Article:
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Researchers Take Down Spam One Day at a Time

Ever wonder where all that spam in your inbox comes from? SpamRankings.net, a research project, tracks daily changes in spam trends worldwide. Read more. [Infographic]

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Sometimes email spam is tucked away neatly in a spam folder with obvious subject lines like “Need Cash Quick?” or “Best Luxury Replica Watch Supplier.” But other times it’s not so apparent, making its way to your inbox with believable subjects like “LinkedIn Friend Request” or “Urgent Attention Needed for your ATM Card Delivery.” Not only is spam obnoxious, but it also causes major problems across the world in the form of wasted time, dangerous viruses, stolen identities, and large financial costs to fix the problem.

Since 2011, the Center for Research in Electronic Commerce (CREC) at The University of Texas has been tracking where spam is coming from on SpamRankings.net.

“Most spam is sent from computers compromised by botnets or phishing” says center director Andrew Whinston. “The same security problems that let those problems in could be used for worse things, ranging from denial of service attacks to identity theft to blackmail to alteration of financial records.”

In an effort to prevent those problems from cropping up, each month SpamRankings.net publicly lists organizations that are hosting spam, albeit sometimes unknowingly. The hope is that bad publicity will influence these companies to fix their security problems.

“If our approach works, it will enable a strong policy argument that more disclosure of breaches for more reputational rankings would improve security even more,” says John S. Quarterman, the project’s senior researcher, proprietor of Quarterman Creations and author of seven books about the Internet.


Ever wonder where all that spam in your inbox comes from? SpamRankings.net tracks daily changes in spam trends worldwide. In July, most of it originated in the U.S.

SpamRankings.Net infographic

More about SpamRankings.net

“Spam Spankings” (originally published at Texas Enterprise)

Why You Should Care About Spam

Why publish ranked lists of spamming organizations, which most likely don’t even know their computers are infected? If you knew which department store in your area had the highest theft rate, would you shop there? Perhaps, since the store’s loss does not threaten you personally. But what if you knew which bank had the worst record for identity theft? Are you just as likely to be its customer? What’s at stake is the level of perceived threat.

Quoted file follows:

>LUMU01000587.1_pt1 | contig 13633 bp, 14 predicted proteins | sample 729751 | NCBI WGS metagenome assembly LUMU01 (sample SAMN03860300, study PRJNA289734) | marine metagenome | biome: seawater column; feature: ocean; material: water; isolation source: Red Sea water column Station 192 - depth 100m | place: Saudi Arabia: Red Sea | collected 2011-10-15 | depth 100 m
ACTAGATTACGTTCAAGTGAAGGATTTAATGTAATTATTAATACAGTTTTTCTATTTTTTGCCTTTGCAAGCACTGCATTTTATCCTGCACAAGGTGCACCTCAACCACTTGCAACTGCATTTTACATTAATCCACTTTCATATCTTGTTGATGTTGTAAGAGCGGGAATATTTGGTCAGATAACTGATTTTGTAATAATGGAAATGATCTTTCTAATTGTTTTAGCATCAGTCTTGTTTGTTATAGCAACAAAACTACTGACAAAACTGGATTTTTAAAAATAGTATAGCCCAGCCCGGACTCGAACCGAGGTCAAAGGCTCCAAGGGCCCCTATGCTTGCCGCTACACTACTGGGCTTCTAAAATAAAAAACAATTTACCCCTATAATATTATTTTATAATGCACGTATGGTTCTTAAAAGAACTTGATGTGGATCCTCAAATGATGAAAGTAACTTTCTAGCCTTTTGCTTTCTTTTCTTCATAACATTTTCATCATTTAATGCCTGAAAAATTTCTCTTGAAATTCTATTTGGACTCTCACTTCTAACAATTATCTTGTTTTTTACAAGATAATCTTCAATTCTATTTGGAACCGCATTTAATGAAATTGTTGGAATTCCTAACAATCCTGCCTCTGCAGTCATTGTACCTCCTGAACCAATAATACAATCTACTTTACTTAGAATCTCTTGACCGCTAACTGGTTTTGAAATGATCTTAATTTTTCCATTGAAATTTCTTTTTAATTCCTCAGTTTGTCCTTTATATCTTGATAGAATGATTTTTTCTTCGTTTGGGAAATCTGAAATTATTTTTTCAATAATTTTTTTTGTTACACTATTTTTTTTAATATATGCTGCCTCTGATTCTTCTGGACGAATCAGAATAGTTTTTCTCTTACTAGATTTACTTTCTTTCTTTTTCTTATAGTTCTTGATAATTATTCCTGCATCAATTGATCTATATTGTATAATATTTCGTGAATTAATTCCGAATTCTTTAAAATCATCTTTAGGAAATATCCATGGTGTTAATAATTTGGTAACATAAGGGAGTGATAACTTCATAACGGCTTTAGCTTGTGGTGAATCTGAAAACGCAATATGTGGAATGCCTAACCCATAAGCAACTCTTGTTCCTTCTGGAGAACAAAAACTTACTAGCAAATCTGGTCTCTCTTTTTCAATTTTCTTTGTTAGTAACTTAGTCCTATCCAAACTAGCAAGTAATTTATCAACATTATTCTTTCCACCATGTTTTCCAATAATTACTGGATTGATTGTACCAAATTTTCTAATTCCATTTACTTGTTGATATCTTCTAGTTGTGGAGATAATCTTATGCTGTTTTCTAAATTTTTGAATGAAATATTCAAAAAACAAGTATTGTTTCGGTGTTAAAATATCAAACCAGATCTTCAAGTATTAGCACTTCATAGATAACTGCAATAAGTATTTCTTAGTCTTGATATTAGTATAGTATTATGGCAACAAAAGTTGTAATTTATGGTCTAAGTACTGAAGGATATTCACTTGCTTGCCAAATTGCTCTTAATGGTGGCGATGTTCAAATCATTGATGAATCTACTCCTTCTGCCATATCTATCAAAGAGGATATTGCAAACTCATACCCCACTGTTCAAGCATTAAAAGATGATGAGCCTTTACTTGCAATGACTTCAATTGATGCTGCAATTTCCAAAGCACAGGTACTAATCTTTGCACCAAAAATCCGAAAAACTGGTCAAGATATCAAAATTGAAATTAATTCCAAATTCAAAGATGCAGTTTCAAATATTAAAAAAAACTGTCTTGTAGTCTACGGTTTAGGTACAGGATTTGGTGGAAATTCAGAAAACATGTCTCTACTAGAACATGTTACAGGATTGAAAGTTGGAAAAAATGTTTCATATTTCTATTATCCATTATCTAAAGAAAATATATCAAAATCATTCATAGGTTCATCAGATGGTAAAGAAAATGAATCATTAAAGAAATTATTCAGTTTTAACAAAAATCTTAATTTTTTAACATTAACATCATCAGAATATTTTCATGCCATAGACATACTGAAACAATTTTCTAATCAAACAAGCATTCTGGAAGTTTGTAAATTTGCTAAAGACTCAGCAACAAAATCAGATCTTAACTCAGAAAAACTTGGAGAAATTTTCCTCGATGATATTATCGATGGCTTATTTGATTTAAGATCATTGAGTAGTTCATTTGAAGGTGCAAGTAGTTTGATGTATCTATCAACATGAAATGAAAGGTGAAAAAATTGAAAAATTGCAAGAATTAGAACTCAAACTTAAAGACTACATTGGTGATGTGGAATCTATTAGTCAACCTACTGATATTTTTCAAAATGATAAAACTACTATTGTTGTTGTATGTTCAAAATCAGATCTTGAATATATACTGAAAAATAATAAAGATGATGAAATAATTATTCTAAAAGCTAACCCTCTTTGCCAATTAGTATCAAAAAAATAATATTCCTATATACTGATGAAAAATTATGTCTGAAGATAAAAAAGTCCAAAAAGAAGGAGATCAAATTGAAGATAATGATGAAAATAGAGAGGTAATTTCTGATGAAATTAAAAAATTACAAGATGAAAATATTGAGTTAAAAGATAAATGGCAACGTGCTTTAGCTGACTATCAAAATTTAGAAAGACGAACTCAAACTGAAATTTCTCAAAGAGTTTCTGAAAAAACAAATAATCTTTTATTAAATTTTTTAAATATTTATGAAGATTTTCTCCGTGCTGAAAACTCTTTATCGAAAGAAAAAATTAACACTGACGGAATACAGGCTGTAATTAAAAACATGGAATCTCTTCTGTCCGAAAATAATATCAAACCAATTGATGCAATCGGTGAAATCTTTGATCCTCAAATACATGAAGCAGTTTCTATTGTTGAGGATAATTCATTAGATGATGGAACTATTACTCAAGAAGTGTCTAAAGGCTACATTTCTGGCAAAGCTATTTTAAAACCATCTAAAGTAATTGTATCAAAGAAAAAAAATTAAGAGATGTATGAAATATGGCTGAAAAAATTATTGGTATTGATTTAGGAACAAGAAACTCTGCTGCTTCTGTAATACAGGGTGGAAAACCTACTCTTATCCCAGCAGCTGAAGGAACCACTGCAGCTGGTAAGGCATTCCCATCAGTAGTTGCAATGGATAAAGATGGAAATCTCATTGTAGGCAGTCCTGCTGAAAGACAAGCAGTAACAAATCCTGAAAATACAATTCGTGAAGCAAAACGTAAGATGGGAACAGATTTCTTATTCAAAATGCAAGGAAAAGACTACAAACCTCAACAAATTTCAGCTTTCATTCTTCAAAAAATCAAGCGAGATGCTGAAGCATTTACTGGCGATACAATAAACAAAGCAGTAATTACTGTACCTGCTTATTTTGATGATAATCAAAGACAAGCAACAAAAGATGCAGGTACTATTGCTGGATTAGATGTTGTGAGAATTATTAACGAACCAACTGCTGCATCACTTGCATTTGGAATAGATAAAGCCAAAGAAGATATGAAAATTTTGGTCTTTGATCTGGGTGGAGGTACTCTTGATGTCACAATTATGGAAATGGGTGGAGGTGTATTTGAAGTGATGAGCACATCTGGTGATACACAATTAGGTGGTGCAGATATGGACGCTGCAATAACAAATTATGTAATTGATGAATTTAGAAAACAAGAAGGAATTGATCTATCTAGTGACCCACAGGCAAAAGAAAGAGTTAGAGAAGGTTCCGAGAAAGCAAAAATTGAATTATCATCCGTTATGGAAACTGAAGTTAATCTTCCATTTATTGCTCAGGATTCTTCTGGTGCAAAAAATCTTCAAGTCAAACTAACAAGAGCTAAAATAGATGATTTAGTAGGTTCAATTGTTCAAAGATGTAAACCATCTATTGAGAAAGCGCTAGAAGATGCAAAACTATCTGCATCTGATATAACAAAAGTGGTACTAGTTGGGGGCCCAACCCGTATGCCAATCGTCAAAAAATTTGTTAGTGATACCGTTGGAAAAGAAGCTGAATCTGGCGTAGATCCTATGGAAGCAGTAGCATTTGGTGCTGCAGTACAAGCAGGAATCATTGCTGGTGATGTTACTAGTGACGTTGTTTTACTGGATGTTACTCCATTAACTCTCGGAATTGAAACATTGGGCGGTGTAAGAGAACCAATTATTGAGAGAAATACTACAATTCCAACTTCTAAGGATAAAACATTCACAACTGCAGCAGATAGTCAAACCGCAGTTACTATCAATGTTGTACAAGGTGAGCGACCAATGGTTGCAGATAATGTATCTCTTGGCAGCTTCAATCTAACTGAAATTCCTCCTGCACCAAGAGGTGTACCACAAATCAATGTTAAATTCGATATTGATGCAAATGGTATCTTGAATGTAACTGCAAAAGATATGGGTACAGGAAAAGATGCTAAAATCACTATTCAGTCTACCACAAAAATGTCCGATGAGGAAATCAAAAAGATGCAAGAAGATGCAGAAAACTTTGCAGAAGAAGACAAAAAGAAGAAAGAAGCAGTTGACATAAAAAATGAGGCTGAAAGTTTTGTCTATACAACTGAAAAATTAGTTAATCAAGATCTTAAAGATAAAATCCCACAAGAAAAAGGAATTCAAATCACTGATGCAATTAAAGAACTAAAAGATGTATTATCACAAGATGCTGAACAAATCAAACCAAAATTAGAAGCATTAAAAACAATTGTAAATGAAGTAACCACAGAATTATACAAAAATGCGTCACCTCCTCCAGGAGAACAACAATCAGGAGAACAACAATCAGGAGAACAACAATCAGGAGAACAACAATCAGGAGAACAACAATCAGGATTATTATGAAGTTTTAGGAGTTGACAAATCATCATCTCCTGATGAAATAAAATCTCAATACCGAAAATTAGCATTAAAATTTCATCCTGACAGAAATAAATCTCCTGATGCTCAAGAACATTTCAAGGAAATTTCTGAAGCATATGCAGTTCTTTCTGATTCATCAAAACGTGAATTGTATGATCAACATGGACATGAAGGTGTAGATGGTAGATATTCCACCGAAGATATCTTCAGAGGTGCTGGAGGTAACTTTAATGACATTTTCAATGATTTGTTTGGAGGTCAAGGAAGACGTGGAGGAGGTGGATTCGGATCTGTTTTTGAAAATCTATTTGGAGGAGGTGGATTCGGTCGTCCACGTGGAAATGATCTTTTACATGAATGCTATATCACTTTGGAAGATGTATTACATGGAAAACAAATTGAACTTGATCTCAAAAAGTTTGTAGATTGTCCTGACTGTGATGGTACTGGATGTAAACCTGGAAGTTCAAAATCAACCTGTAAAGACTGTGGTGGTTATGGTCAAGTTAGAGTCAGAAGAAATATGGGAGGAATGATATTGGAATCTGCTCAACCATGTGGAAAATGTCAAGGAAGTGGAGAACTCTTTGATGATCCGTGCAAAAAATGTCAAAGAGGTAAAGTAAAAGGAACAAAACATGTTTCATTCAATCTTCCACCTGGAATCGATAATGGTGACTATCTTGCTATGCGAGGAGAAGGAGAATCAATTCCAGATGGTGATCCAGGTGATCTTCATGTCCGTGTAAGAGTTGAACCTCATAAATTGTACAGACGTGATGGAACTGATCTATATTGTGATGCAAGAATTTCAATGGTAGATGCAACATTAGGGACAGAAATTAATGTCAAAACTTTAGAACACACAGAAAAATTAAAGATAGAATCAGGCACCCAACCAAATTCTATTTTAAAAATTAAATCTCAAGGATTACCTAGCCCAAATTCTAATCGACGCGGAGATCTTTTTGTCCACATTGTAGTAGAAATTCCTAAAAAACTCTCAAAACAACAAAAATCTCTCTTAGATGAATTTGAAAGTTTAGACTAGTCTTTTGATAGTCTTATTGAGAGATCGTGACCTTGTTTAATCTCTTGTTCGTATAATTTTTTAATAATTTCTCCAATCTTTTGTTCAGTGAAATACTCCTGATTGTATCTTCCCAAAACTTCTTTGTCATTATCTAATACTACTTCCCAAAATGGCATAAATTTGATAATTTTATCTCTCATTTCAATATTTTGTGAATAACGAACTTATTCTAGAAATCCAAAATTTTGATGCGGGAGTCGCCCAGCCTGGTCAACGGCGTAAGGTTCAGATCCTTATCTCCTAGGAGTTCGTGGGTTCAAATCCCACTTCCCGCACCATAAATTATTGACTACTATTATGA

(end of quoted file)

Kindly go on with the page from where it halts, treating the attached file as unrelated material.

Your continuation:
The Spam Rankings project’s leaders hope you will recognize spam as more than annoying clutter. Far from a mere nuisance, they suggest, spam is the smoke that signals a dangerous fire. Spam at its worst poses a security threat and portends infection and theft.

For the end-user, inbound spam can carry malicious codes used by hackers for fraud and crime. For the organization, outbound spam frequently sent unknowingly by its own computers confirms that the company’s IT security has been breached and the organization is susceptible to all sorts of other malware, such as phishing, which tries to trick users into supplying account numbers and passwords; DDoS, distributed denial-of-service attacks, which bring down websites by inundating them with thousands of service requests per second; and data theft, in which passwords and financial information are siphoned off and stored on other servers for later theft or blackmail.

Spam Progress

The rankings do show that some organizations, including hospitals, have made dramatic improvements over a few months, with some appearing to have cleaned up their spambot problem entirely.

For instance, Cedars-Sinai Health Systems, the leading hospital spammer in April, fell to third place by June. While a decrease of two ranks may not sound like much, their spam volume dropped significantly from 55,132 to 6,414, a reduction of 88 percent. By July, that reduction had widened to 95 percent. By August, Cedars-Sinai wasn’t even on the radar, with spam volume essentially near zero.

Does SpamRankings work? In commentary linked to the SpamRankings site, Quarterman noted the successes in the medical organizations’ rankings and wrote that the SpamRankings investigators had ruled out the possibility that these organizations simply managed to whitelist their netblocks on the Composite Blocking List.

The conclusion? The companies really did clean up their act partly in response to the rankings. Quarterman also noted that SpamRankings has even received a letter from one large medical group saying “The listing on your site added additional impetus to make sure we “stay clean” so in that regard, you are successful.”

This article originally appeared on McCombs TODAY.